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Unread 08-23-2012, 01:47 PM   #1
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Default Electrical Woes...

Ok guys, another guy started a thread about voltage reducers, and I have some questions.

I've purchased two in the past couple of months and both were toast in less than a week. The second one in less than an hour.

Here's my setup:

JVC Radio
Sirus XM
12V Accessory plug (lighter)
12V Strobes
12V Standard golf cart lighting / LED Tails

Here's my thoughts: (And what I did the other day.)

I've been running all of that off of the 12V of two combine batteries and I've noticed those two are weaker than the rest of the pack. So I devised a plan because the other issue is when the wife or friends use my cart they wind up leaving something on, and sometimes it drains the battery. This is bad.

So I wanted everything to be OFF when the key is not on. This way I can ensure there is no draw on the battery except for the constant from the radio to keep my programmed stations.

I had a relay (12/24/36/48V) I used in a bagged truck that ran my compressors off of a switch. I've done this before with no issue in that scenario but it's all 12V...

My plan was to power all of my accessories by utilizing my key switch to activate the relay and provide power to everthing once the cart is turned on, much like in a real car.

So I got to work basically rewiring the entire cart.

Ideally, I'd like to have the key activate the relay engergizing the power system and then I have a switch for my lights, strobes. The radio has it's own built in power obviously.

I bought a fuse panel with 4 fuse ports.

So I got it all wired up actually thinking that the key switch worked off of 12V instead of 36V and then I was like... oh.... crap.

Everything was working beautifully until I realized this. The relay seemed very warm. It is meant for up to 48V but I didn't like that it was getting so warm.

Then I had an idea.

The second voltage reducer I bought is only rated at 5A. (Not much I know.)

So I thought ok, I can set that to power my relay, and then I'm good to go.

Well in my haste and wires running all over the place, I must have connected the radio ground to the voltage reducers ground on the 12V side.

So once I flopped my constant (memory) radio wire to the + side of my pack... POOF. Brand new radio toasted with 36V.

I think it toasted the reducer too. So that one might be my fault.

I even had fuses inline and they didn't blow! And the radio fuse didn't blow on the back! WTH?

Anyways. So I basically out of fear and uncertainty I took the relay out of the equation, and went back to using the two batteries.

What I need is a GOOD RELIABLE reducer with a decent AMP rating, something that can handle all my goodies, and I think I need a 36V relay with a good AMP rating. and I can make it work out fine the way I want.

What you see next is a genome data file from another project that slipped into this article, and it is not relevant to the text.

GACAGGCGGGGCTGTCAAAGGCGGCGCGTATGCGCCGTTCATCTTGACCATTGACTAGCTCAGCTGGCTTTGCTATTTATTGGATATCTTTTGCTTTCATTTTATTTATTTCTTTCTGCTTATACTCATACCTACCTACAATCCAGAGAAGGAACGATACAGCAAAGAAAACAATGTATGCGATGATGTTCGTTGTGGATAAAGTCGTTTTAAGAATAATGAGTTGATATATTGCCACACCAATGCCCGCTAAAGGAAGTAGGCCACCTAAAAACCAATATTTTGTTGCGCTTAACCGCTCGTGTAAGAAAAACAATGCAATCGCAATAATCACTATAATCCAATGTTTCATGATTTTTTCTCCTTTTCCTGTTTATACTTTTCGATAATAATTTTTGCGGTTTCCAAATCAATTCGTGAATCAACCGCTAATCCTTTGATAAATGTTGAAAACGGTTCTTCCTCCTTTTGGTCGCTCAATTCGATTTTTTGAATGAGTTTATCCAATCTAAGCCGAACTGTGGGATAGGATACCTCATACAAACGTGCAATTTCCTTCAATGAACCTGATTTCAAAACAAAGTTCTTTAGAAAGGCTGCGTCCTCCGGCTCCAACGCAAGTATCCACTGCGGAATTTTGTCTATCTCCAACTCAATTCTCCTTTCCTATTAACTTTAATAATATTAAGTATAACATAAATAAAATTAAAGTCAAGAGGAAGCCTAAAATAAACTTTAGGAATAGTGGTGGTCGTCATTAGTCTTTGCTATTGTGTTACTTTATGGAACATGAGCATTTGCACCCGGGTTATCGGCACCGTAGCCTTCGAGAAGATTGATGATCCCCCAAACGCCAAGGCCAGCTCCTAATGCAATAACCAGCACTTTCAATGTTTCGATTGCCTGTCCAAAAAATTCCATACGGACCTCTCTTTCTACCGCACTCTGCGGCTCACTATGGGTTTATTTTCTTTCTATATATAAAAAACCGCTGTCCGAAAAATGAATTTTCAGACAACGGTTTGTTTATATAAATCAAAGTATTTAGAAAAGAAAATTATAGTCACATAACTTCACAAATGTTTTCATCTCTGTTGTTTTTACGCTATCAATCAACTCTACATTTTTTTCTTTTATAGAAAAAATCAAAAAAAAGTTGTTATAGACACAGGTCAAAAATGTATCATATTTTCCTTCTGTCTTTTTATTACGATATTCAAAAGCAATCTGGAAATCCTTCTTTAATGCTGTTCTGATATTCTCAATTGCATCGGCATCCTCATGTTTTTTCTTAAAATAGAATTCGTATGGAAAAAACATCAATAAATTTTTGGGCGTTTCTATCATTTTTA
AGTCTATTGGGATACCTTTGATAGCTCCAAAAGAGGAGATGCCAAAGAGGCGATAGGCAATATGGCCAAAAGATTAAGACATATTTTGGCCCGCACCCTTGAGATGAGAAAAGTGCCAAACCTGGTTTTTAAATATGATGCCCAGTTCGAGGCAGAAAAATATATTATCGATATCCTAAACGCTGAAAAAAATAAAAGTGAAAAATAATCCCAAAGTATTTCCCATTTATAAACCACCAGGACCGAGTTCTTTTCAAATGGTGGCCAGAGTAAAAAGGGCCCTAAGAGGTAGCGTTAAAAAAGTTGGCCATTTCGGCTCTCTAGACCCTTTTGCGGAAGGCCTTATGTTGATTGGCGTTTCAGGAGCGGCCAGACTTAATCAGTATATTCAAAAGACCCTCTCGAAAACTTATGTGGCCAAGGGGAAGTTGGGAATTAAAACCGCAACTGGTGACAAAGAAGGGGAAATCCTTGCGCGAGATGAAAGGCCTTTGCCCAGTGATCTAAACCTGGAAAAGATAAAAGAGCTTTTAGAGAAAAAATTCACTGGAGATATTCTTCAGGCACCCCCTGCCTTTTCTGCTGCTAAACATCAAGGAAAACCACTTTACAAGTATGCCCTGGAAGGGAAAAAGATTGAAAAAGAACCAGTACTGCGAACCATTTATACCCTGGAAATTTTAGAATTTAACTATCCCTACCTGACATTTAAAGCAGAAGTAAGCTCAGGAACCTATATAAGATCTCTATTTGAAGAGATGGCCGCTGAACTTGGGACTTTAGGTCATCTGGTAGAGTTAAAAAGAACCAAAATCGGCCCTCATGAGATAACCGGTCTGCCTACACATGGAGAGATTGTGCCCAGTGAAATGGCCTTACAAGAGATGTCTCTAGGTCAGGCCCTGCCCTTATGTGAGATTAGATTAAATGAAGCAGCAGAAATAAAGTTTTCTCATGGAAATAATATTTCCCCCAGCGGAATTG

Any thoughts or anyone see a flaw in my plan? Other than me sabotaging it by mis-connecting wires? LOL

Any other guys already do this?

Let me know what you think.

Thanks!
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Unread 08-23-2012, 01:51 PM   #2
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Default Re: Electrical Woes...

When the time comes for me to need something to run any accessories I add, I will just go with a dedicated 12v battery. I want my pack to have one job and that's run the cart.
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Unread 08-23-2012, 01:53 PM   #3
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Default Re: Electrical Woes...

Quote:
Originally Posted by erict View Post
When the time comes for me to need something to run any accessories I add, I will just go with a dedicated 12v battery. I want my pack to have one job and that's run the cart.

I totally Argree
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Unread 08-23-2012, 02:01 PM   #4
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Default Re: Electrical Woes...

I thought about that, but that poses two new challenges:

1. Find a place for it.
2. Charging it seperately.
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Unread 08-24-2012, 04:04 PM   #5
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Default Re: Electrical Woes...

I have a theory. Those power reducers that take 16v from 2 batteries and drop it down to 12v are always blamed for pulling down the 2 batteries they are connected to. And for good reason, they DO pull those down.

Why? Because that friggin' reducer is constantly on! It's hard-wired to the batteries!

I would be willing to bet that if you hooked up a relay, connected it to your key switch, and had the voltage reducer only come on when the key was switched to the "on" position, I bet those two batteries would experience a lot less "pull down"...
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Unread 08-24-2012, 04:22 PM   #6
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Default Re: Electrical Woes...

You will need a reducer that is oversized for the job and is switched on/off or use a relay to switch it.
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Unread 08-24-2012, 05:20 PM   #7
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Default Re: Electrical Woes...

Quote:
Originally Posted by scottyb View Post
You will need a reducer that is oversized for the job and is switched on/off or use a relay to switch it.
I agree Scotty. He needs to have a converter of at least 25amps. You are far better off spending the $100-$130 for a good converter..
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